Slow food advocate and author Poppy Tooker revives the work of one of New Orleans' first famous chefs in Mme. Begue's Recipes of Old New Orleans Creole Cookery (Pelican). The cookbook was first published in 1900 and has been out of print since 1937. Tooker's new edition will shed light on the legendary Madame Begue and make her recipes more accessible to contemporary home cooks.
Madame Be- gue came to New Orleans in 1853 as Elizabeth Kettenring. She opened Dutrey's coffee shop in 1863 with her first husband Louis Dutreuil, a French Market butcher. When Dutreuil died, she married bartender Hippolyte Begue, and they renamed the French Quarter restaurant Begue's. The restaurant's popularity and her fame rose dramatically during the 1884 Cotton Exhibition, which brought an influx of tourists to New Orleans.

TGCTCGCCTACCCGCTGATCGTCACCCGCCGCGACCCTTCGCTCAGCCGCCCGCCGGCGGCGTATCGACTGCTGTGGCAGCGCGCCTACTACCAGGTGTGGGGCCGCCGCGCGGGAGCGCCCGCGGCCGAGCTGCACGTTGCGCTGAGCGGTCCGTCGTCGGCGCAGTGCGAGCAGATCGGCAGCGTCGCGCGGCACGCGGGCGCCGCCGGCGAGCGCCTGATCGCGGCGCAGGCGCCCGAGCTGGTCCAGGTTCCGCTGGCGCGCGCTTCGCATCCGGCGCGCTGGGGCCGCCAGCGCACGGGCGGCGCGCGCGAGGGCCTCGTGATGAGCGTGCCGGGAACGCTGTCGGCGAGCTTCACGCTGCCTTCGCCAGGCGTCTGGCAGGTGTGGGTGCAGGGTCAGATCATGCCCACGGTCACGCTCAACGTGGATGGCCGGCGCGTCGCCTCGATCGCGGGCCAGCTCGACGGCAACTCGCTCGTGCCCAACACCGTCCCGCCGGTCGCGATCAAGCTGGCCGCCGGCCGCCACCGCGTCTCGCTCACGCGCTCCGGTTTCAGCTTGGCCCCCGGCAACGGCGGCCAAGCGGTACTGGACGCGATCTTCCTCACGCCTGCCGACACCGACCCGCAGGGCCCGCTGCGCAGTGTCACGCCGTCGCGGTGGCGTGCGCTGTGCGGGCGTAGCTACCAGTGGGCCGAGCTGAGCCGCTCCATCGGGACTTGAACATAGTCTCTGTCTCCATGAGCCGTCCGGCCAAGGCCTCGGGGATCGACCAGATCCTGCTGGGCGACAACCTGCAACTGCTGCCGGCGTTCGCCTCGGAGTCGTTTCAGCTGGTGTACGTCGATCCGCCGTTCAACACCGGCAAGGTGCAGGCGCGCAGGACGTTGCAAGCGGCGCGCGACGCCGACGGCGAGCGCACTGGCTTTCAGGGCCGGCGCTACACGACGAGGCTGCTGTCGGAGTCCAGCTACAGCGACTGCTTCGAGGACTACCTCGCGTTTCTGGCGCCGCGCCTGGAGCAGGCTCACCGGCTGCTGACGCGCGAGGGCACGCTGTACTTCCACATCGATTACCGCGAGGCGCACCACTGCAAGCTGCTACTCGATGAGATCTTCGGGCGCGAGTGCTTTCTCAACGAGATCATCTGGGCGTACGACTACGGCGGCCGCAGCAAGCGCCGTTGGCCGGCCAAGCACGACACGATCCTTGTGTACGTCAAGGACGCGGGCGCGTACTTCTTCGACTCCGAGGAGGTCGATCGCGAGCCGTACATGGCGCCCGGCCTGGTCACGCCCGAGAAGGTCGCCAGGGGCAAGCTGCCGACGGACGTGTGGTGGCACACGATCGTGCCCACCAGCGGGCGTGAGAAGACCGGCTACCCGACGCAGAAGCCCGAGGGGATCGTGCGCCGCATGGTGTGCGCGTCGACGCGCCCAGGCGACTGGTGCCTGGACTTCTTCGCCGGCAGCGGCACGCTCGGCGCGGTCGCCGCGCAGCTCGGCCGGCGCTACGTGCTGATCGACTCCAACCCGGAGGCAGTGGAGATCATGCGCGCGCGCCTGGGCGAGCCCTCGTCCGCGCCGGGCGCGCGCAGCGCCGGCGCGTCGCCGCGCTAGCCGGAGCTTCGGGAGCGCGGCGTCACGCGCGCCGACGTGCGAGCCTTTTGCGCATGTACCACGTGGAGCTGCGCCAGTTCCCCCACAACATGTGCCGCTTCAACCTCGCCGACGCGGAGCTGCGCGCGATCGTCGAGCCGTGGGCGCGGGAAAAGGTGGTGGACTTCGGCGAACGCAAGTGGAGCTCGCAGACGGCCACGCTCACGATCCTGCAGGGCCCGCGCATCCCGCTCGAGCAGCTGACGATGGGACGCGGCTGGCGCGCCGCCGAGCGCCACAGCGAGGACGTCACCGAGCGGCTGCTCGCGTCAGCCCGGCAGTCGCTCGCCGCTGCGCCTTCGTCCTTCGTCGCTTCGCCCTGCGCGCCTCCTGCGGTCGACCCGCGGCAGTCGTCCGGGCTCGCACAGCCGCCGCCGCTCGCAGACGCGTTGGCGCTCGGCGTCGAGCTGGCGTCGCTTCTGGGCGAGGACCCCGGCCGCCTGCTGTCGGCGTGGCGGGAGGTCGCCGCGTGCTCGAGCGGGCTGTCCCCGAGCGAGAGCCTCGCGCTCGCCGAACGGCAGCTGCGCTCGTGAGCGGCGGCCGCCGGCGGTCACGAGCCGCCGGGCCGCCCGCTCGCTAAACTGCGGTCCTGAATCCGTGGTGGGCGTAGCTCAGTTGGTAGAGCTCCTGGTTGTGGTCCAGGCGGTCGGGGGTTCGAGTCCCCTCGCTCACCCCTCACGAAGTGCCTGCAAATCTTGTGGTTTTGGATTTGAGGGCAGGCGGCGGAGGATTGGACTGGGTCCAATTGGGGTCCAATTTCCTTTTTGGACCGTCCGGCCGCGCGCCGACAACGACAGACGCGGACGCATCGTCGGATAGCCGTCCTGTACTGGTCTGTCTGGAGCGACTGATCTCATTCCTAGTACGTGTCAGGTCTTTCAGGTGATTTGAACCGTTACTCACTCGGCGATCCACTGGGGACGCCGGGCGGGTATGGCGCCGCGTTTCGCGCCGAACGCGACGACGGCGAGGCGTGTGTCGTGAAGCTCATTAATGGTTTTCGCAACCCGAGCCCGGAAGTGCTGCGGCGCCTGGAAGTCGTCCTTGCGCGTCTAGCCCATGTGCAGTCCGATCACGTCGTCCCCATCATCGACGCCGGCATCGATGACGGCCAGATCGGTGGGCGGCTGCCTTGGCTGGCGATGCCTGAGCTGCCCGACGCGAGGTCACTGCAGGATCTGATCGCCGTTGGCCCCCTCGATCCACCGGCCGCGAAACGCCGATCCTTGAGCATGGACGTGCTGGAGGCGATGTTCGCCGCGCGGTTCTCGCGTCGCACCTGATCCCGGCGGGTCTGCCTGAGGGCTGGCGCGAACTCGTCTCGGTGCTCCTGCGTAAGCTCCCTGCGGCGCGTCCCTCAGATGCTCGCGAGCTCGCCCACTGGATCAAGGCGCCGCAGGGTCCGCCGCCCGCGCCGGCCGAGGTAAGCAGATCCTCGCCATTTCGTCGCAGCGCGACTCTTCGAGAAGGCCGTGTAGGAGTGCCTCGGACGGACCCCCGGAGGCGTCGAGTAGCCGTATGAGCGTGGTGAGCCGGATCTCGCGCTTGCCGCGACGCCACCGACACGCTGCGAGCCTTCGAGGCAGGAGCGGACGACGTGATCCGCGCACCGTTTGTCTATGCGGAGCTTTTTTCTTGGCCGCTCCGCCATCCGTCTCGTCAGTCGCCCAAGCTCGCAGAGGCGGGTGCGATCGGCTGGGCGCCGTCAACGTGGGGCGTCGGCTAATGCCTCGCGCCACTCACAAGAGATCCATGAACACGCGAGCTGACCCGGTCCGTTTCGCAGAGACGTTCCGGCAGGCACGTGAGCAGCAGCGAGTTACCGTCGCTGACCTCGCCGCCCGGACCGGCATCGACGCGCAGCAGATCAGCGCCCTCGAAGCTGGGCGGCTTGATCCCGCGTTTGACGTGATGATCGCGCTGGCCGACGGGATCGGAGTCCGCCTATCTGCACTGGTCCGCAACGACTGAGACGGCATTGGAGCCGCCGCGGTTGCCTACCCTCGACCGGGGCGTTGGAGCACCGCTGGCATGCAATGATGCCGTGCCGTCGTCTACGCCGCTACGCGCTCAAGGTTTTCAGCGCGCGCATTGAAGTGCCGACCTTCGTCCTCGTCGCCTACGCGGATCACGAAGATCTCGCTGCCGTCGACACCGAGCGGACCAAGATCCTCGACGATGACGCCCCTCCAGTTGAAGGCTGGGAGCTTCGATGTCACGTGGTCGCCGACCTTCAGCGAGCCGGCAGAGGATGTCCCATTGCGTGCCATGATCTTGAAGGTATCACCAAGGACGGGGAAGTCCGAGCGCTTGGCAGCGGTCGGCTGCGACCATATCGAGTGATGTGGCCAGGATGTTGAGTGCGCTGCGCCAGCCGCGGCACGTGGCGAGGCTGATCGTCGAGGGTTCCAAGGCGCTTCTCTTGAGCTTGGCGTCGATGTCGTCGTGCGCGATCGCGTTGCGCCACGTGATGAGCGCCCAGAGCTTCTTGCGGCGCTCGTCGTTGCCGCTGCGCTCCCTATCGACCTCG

"At that time she became the No. 1 tourist attraction in this city," Tooker says. "[Visitors] could actually see her in her kitchen at her coal-burning stove surrounded by her copper pots."
Begue's served an elaborate "second breakfast," which evolved into New Orleans' brunch tradition. The menu included classic dishes such as shrimp jambalaya, crawfish bisque and Creole gumbo. In the book, Tooker's updated recipes appear alongside Begue's original recipes.
Tooker says Begue's recipes are "some of the purest records of the original Creole cuisine that put New Orleans on the map." — BRAD RHINES